Cell-phone vote on hold

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NORTH BEND - The City Council voted at its Tuesday, March 19, meeting to delay a vote on the controversial cellular-phone ordinance pending a council work-study meeting April 30.

Council members expressed concern that they had yet to fully consider the swell of public opinion surrounding the ordinance, which would ban all cell-phone use by drivers within city limits.

Hands-free cell-phone models, emergency vehicles and those making emergency calls would be exempt from the ordinance. It would penalize drivers up to $100 if they are caught talking on a cell phone while driving a vehicle.

North Bend residents and business owners expressed reservations at the City Council meeting that such a law would jeopardize shoppers from coming into North Bend.

"With an economic downturn, it has been a struggle for us business owners," said Barb Margolis, co-owner of The Iron Age metal shop in North Bend. "We need all the help we can get, and this is going to scare away customers."

Others said the law goes too far in trying to legislate civility.

"You shouldn't do this kind of social experiment," said Susan Sherman, co-owner of the McGrath Building in North Bend. "How does a friendly reminder become a legal issue?"

Council debate was limited due to the fact that the ordinance was sent to a work-study meeting. Councilman Jack Webber, however, had submitted a position paper prior to that outlining what information he has gathered since discussion about the ordinance started late last year.

He included summaries of studies from the University of Utah and the American Automobile Association (AAA) that showed drivers who used cell phones were at a higher risk of getting into an accident.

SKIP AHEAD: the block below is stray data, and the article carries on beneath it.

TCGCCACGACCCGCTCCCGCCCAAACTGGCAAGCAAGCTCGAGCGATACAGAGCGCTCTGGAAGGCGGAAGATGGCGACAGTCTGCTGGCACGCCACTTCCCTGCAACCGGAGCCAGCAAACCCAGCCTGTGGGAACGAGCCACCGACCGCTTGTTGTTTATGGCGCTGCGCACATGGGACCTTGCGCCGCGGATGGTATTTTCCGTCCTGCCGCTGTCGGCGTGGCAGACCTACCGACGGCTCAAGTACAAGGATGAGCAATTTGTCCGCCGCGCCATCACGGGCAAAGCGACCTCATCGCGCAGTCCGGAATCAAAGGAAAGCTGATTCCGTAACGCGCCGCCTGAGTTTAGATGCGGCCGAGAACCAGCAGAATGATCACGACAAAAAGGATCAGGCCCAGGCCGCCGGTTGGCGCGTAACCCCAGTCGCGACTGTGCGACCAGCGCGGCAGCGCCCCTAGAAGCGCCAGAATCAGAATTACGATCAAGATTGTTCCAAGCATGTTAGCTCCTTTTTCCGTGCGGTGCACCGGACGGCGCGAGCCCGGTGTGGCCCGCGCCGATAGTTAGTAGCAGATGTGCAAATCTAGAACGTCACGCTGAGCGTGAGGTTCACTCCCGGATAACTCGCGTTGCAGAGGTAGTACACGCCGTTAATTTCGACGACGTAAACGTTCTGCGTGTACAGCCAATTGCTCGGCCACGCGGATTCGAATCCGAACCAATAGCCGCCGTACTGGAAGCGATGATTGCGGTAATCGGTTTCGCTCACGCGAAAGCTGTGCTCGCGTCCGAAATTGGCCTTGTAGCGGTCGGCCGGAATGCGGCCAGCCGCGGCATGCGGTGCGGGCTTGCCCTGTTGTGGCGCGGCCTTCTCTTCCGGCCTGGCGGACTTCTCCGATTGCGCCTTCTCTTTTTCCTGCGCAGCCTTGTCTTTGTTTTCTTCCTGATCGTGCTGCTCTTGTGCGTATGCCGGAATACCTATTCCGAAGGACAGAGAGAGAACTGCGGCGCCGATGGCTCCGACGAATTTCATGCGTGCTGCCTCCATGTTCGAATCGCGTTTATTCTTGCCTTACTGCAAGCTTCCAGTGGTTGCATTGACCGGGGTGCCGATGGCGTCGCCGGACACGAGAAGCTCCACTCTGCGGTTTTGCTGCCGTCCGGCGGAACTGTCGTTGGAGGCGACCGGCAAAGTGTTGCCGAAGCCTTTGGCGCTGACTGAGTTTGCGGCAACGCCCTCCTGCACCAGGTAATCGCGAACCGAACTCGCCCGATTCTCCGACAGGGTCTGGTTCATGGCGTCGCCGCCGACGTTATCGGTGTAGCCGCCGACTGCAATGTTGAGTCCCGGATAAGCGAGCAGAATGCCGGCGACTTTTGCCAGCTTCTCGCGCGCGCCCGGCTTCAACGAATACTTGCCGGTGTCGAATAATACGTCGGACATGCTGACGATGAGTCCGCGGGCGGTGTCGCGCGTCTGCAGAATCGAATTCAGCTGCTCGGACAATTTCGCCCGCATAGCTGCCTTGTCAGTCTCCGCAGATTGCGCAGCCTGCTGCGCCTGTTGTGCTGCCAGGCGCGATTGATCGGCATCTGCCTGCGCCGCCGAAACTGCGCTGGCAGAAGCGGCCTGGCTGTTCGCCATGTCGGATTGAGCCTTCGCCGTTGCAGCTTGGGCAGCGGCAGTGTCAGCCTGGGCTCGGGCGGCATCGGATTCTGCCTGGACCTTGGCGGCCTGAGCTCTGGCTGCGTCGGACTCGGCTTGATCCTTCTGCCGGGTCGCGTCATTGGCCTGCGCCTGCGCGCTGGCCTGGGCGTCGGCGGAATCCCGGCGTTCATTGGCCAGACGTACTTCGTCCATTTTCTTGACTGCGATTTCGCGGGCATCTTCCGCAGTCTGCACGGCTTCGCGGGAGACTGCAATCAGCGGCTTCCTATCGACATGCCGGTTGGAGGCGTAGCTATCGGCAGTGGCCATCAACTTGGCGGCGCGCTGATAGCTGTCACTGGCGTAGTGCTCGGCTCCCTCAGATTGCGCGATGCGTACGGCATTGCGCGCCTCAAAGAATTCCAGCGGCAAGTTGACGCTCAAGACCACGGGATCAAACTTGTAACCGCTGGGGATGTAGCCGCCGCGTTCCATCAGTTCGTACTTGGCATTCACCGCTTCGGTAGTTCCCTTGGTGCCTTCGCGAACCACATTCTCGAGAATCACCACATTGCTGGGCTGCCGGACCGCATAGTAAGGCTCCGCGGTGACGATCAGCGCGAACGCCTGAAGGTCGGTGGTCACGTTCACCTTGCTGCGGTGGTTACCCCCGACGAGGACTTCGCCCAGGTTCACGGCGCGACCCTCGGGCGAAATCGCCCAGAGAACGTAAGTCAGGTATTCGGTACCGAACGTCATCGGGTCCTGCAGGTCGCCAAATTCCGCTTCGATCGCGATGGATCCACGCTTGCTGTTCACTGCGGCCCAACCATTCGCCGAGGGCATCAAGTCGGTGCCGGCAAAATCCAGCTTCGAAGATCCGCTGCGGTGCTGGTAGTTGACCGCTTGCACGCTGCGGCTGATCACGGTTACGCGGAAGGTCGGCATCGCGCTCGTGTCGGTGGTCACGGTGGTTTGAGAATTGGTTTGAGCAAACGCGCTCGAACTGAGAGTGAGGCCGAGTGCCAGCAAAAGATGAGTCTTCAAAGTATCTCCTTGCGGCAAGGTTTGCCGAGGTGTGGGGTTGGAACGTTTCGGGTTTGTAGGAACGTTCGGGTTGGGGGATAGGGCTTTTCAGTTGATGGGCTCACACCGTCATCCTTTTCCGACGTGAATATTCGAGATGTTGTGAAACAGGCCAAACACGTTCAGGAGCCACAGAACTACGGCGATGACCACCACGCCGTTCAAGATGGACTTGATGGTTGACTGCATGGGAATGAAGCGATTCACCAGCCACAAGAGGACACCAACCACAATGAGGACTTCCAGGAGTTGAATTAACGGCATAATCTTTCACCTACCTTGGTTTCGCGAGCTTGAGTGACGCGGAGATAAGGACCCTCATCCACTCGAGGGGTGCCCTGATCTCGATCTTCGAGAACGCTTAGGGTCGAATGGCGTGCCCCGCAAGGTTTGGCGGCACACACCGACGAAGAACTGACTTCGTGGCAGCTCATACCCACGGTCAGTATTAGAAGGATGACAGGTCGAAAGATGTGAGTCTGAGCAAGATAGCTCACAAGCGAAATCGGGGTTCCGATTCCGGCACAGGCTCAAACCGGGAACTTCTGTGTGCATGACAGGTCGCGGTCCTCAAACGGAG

"A multitude of statistics, scientific studies and numerous anecdotal records appear to me to be consistent and conclusive in showing that drivers using cell phones have anywhere from two to nine times higher increased risk of being physically, visually and cognitively distracted from changing traffic conditions," Webber stated in his paper.

Jim Westlake, owner of Velocity Wireless in North Bend, said he is suspicious of any studies regarding cell phones.

"Whatever studies they have, we could find one that goes against it," he said.

Other business owners don't think the ordinance will have an effect on them, and that the whole exercise may just be a waste of time.

"I don't really think it is necessary, but if it does pass, I think people will still come," said Cornelia Cordova, co-owner of George's Bakery and Deli in North Bend.

Despite the criticism, Councilman Ed Carlson, who first introduced the ordinance, remains confident he has the support to not only pass it, but to please the public as well.

"The more and more people look into this, the more they are convinced it is a good idea," he said.

The ordinance would replace a city law passed last December that punishes drivers who commit a traffic violation when engaged in a "distracting activity" while driving. In that ordinance, the distracting activity is a secondary offense, meaning a driver cannot be pulled over just for doing it.

North Bend is the first city in Washington to consider enacting a law specifically restricting the use of cell phones by drivers.

The earliest the ordinance would be brought before the council again would be at its meeting on May 7.

You can reach Ben Cape at (425) 888-2311, or e-mail him at

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